Finding Center Again

When certain emotions are triggered (usually emotions that are, in someway, connected to fear), I can struggle with self-regulating my emotions and staying in functional adult mode. I think it’s pretty safe to say this can be attributed to the various traumatic events I’ve experienced throughout my life.

I’ve been working on this for some time now and, for the most part, I can regulate pretty well. I think, now, it’s the unexpected triggers that get me the most.

Yesterday something happened that triggered me or rather jolted me out of my functional adult and I lost my ability to regulate my emotions. I won’t go too into detail with what happened because that’s not the point of this post. I was involved in a conversation that triggered a lot of different emotions over the span of about 5 minutes. A sense of fear, anger, panic, a feeling of broken trust, confusion, hurt, and in some ways a sort devastation all washed over me. I didn’t know what to do with it all, so I shut down. I shut down until I could begin to process everything.

I knew in that moment that my functional adult took a backseat and my adaptive child took over, as she has a tendency to do when an emotional threat has been triggered. She steps in, shuts down, disconnects and puts emotions on lock-down. By the time she is done, no emotions get in and no emotions get out…depending on how big of an emotional threat has been triggered. Yesterday’s trigger felt pretty damn big.

The moment I was away from the situation my adaptive child started working overtime. She was going into lock-down mode. No more caring, no more letting people in, no more opening up, no more feeling. the beginning of complete disconnect was setting in. But first, it had to be made known that I was upset and why I was upset.

During this whole emotional whirlwind, my functional adult was fighting to gain control again. I knew that disconnecting wasn’t the healthy way to go. I knew that my adaptive child had taken over and that I needed to find my center again.

And then it wasn’t long and my wounded child came along. I began to feel guilty for being upset with what had happened. I began to feel like everything was my fault and that I messed up. I became afraid that I was going to lose this incredibly important relationship because I had gotten upset and expressed how I felt and why. My wounded child has an incredible fear of being a disappointment, of not being good enough, of not being wanted or loved. While my wounded child is adorable, she is also full of fear and sadness. I apologized for having upset or hurt this person, if I had, by expressing what I was feeling.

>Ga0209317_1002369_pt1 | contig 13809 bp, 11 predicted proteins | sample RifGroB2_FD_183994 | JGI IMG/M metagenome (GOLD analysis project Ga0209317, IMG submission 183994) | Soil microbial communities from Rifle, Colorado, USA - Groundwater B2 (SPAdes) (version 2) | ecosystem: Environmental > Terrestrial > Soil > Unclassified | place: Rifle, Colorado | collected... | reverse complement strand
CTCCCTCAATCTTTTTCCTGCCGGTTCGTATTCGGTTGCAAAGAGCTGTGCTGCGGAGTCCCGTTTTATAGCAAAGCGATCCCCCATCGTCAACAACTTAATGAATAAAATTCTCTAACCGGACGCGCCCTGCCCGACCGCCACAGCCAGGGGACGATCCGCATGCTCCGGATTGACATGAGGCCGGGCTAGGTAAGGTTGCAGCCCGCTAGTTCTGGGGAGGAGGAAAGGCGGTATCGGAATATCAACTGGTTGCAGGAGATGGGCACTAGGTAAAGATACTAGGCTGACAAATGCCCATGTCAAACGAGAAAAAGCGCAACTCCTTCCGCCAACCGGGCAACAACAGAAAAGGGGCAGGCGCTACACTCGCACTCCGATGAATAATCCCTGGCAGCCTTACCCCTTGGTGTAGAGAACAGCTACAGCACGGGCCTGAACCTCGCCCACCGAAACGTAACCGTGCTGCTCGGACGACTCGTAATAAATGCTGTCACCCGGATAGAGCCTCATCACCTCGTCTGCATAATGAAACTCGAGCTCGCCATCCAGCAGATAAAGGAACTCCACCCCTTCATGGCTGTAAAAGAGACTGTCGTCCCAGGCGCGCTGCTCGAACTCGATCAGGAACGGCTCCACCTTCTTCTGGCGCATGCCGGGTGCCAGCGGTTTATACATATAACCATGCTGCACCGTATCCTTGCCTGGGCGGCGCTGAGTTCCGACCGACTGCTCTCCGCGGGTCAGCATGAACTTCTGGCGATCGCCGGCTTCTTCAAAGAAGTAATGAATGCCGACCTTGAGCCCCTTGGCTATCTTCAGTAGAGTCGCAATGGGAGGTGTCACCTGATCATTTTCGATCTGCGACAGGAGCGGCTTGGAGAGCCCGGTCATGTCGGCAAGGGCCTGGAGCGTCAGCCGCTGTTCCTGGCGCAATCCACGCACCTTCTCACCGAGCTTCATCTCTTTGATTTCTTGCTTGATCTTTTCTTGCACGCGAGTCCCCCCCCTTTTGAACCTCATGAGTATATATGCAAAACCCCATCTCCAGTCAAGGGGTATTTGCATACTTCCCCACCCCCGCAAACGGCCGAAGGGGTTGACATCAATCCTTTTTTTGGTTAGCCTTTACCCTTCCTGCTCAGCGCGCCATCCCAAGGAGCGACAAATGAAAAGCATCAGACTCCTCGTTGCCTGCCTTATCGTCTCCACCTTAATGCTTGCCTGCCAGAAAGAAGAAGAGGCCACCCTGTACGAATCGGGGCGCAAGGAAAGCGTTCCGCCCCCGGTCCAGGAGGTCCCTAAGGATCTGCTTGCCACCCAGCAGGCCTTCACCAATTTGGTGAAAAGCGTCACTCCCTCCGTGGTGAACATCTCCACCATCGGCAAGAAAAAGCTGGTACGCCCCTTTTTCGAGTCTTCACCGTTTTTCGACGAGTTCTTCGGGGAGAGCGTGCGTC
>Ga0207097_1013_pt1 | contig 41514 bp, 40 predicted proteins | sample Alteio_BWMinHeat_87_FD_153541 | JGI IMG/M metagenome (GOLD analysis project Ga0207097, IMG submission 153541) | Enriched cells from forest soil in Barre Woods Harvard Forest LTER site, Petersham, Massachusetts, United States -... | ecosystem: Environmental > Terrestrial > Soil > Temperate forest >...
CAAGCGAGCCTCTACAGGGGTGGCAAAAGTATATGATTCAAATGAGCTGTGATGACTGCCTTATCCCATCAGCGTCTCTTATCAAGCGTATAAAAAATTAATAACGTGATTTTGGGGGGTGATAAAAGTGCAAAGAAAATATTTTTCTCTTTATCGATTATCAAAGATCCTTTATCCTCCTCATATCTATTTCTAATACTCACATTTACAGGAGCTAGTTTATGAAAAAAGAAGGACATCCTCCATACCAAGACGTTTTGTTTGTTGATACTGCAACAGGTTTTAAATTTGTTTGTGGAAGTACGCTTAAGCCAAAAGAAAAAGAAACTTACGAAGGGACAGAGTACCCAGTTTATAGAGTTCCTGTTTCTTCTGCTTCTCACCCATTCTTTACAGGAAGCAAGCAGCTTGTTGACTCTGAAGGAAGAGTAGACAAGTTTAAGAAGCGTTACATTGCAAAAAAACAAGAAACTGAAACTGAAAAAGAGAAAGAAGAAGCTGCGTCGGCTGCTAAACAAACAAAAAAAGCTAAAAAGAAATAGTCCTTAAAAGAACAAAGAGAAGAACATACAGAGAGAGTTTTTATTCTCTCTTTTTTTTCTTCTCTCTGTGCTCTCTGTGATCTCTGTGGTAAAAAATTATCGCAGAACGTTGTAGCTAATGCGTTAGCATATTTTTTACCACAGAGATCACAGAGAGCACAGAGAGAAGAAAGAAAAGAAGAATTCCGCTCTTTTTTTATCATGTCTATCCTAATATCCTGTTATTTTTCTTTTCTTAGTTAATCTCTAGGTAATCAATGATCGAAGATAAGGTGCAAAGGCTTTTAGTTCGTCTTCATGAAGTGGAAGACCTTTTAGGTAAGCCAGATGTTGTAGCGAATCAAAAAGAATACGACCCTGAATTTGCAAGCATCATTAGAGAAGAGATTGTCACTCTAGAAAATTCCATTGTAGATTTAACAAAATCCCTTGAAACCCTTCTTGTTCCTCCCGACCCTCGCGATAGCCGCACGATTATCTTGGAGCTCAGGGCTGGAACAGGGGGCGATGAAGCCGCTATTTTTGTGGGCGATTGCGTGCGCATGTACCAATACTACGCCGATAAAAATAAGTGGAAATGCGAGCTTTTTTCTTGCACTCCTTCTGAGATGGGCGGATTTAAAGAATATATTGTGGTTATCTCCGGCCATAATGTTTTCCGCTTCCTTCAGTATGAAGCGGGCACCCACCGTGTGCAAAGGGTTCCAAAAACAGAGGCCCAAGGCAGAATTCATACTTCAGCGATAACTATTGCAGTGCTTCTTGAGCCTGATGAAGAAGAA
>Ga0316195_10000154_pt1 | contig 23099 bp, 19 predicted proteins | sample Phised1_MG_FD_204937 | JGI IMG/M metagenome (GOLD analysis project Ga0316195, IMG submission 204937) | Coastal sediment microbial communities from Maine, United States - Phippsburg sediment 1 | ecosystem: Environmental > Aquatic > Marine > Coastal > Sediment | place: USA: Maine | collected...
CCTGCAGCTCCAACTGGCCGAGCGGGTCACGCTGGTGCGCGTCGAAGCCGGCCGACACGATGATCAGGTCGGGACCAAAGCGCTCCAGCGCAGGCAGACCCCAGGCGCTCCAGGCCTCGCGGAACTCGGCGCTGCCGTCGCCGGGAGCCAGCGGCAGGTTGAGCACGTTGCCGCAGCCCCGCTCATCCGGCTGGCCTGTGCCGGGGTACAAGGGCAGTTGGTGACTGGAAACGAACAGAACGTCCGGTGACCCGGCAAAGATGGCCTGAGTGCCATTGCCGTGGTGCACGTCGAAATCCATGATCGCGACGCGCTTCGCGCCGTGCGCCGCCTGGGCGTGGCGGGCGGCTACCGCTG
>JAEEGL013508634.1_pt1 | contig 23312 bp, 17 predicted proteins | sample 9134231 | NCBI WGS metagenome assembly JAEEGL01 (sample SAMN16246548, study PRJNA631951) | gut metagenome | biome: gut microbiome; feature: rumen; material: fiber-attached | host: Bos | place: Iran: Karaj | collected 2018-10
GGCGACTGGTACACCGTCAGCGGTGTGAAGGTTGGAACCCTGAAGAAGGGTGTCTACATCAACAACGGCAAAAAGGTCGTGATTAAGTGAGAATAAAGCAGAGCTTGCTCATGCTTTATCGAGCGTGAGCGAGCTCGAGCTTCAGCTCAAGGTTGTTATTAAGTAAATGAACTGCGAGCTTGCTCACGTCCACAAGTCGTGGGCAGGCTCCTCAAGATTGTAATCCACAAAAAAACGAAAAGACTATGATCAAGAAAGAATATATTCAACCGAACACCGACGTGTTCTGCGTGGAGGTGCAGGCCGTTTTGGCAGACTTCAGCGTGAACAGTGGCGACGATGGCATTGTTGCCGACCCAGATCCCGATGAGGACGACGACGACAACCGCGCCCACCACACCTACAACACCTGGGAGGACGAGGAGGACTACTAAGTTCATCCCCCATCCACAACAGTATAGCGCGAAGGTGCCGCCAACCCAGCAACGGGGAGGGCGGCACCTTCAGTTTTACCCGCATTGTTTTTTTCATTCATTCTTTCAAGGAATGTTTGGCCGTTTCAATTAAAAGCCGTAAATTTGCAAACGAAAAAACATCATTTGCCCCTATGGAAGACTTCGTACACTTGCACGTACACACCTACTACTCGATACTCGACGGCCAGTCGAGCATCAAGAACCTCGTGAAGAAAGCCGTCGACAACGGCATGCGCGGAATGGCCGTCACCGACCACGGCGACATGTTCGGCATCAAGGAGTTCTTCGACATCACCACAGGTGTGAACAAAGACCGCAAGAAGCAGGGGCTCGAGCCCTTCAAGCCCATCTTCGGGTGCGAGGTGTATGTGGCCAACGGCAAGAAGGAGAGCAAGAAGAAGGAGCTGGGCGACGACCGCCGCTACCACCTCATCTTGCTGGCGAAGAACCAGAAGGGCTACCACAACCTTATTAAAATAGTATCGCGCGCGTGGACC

After several hours my functional adult has taken control again, mostly. I’m still upset about what happened, but I’m no longer in disconnect mode. There is still some lingering fear around what this will do to the relationship. I’m hopeful that it will be water under the bridge.

Recovering for developmental trauma is not easy work. It is hard work trying to maintain a constant awareness of my emotions and where they come from; it’s learning to stay in my functional adult and to manage my adaptive child and wounded child; it’s learning to swallow my adaptive child’s ego and admit when I over react emotionally; it’s learning to love and care for myself, wounded child, and adaptive child; it’s learning self-regulating; it’s learning that I am not responsible for all things that go wrong; it’s learning to believe that I am capable, I am worthy, I am lovable, and I am good enough; it’s learning that I don’t have to apologize for feeling hurt or upset about something, as long as I express my feelings in a respectful way. Recovery is basically a complete rewiring of the brain.

For me, once the trigger has been pulled it can be very hard to find my center again. It is a process to say the least. While this was a pretty big emotional trigger, it has been easier in some ways to work through. I know in my heart that this person never had any intent to hurt me. Even so, the process to get to where I am now from where I was yesterday has been long and emotionally exhausting. I’m still working towards finding my center again, but I’m a lot closer than I was yesterday.

I plan to devote time, during what is left of my weekend, to finding my center through sitting in silent contemplation, meditation, and yoga.

I’m learning that recovering from developmental trauma takes time, practice, compassion for one’s self, and patience. I’m learning that I’ve come too far to give up now. I’m learning that there are going to be triggers, even from unexpected people, and that it may take time to get back to center, but if I can keep an open mind, an open heart, and an awareness of who is in control that I will always be able to pull myself out and back to center. In time I may even be able to manage all triggers and remain in my healthy center.

Dani

 

 

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